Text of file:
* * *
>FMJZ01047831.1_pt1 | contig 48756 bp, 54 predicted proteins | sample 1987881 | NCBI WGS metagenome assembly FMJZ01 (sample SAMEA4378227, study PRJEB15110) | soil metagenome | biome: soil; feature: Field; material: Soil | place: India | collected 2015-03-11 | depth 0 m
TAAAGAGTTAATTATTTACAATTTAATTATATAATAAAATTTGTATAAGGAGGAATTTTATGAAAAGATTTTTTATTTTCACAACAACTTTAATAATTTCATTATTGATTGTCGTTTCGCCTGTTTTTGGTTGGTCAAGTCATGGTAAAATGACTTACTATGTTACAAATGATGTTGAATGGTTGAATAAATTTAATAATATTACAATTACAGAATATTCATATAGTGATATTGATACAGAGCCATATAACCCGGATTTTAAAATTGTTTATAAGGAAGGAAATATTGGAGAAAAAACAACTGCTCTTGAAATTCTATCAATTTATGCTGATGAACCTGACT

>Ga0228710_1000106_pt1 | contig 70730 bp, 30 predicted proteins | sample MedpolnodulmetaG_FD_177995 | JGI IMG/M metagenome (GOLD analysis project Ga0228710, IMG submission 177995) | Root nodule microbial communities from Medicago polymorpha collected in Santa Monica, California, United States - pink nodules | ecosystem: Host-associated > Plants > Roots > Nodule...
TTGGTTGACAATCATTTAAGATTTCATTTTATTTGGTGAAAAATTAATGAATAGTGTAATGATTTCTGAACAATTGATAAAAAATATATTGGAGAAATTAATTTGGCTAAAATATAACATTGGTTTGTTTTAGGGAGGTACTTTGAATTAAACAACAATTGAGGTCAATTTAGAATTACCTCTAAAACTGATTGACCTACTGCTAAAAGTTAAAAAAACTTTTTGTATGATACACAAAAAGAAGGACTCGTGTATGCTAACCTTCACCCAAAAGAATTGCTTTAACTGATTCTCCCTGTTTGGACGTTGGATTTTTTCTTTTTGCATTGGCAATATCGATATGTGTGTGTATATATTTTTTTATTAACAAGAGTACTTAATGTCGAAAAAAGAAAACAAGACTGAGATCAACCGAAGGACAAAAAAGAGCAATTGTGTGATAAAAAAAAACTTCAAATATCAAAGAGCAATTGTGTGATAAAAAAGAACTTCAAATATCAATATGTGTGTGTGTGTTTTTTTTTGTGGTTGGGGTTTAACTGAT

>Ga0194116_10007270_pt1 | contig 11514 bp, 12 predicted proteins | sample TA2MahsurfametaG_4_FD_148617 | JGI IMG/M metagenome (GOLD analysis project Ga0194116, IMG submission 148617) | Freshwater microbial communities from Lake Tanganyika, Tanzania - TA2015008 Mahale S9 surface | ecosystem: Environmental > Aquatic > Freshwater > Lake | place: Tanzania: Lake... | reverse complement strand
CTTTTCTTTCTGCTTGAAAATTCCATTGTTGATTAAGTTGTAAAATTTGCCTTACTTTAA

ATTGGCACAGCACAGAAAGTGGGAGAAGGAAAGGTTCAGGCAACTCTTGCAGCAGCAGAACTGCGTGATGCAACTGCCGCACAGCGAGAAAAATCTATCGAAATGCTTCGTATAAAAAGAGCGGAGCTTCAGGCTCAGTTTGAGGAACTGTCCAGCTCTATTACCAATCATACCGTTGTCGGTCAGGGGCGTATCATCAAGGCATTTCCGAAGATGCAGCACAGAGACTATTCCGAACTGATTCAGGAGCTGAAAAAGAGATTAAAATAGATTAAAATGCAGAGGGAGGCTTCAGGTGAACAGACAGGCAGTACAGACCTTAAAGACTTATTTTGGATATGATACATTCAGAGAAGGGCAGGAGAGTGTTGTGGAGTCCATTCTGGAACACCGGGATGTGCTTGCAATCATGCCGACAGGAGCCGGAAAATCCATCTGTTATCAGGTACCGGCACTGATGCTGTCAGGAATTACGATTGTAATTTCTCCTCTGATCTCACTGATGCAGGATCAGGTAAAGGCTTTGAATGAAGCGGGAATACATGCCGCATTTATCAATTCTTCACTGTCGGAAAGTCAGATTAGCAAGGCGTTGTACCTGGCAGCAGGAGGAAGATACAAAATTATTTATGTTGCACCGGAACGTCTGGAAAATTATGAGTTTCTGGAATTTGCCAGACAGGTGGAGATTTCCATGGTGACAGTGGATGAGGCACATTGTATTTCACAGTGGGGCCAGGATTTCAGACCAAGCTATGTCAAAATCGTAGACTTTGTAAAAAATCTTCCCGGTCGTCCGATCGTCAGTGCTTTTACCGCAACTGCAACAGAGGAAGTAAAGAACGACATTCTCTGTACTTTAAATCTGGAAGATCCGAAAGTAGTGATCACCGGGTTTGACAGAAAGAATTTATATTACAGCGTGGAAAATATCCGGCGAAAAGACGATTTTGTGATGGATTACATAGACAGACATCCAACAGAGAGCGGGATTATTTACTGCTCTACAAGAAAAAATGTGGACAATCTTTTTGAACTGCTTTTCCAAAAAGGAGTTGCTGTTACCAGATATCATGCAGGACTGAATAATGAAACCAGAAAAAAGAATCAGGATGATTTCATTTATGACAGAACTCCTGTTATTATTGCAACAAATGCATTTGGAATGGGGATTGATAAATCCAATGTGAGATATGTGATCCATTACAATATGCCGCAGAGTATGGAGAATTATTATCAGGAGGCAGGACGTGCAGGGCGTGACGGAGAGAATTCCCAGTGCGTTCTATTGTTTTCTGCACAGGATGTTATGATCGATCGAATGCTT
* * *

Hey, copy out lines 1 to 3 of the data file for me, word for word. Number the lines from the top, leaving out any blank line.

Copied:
>FMJZ01047831.1_pt1 | contig 48756 bp, 54 predicted proteins | sample 1987881 | NCBI WGS metagenome assembly FMJZ01 (sample SAMEA4378227, study PRJEB15110) | soil metagenome | biome: soil; feature: Field; material: Soil | place: India | collected 2015-03-11 | depth 0 m
TAAAGAGTTAATTATTTACAATTTAATTATATAATAAAATTTGTATAAGGAGGAATTTTATGAAAAGATTTTTTATTTTCACAACAACTTTAATAATTTCATTATTGATTGTCGTTTCGCCTGTTTTTGGTTGGTCAAGTCATGGTAAAATGACTTACTATGTTACAAATGATGTTGAATGGTTGAATAAATTTAATAATATTACAATTACAGAATATTCATATAGTGATATTGATACAGAGCCATATAACCCGGATTTTAAAATTGTTTATAAGGAAGGAAATATTGGAGAAAAAACAACTGCTCTTGAAATTCTATCAATTTATGCTGATGAACCTGACT

>Ga0228710_1000106_pt1 | contig 70730 bp, 30 predicted proteins | sample MedpolnodulmetaG_FD_177995 | JGI IMG/M metagenome (GOLD analysis project Ga0228710, IMG submission 177995) | Root nodule microbial communities from Medicago polymorpha collected in Santa Monica, California, United States - pink nodules | ecosystem: Host-associated > Plants > Roots > Nodule...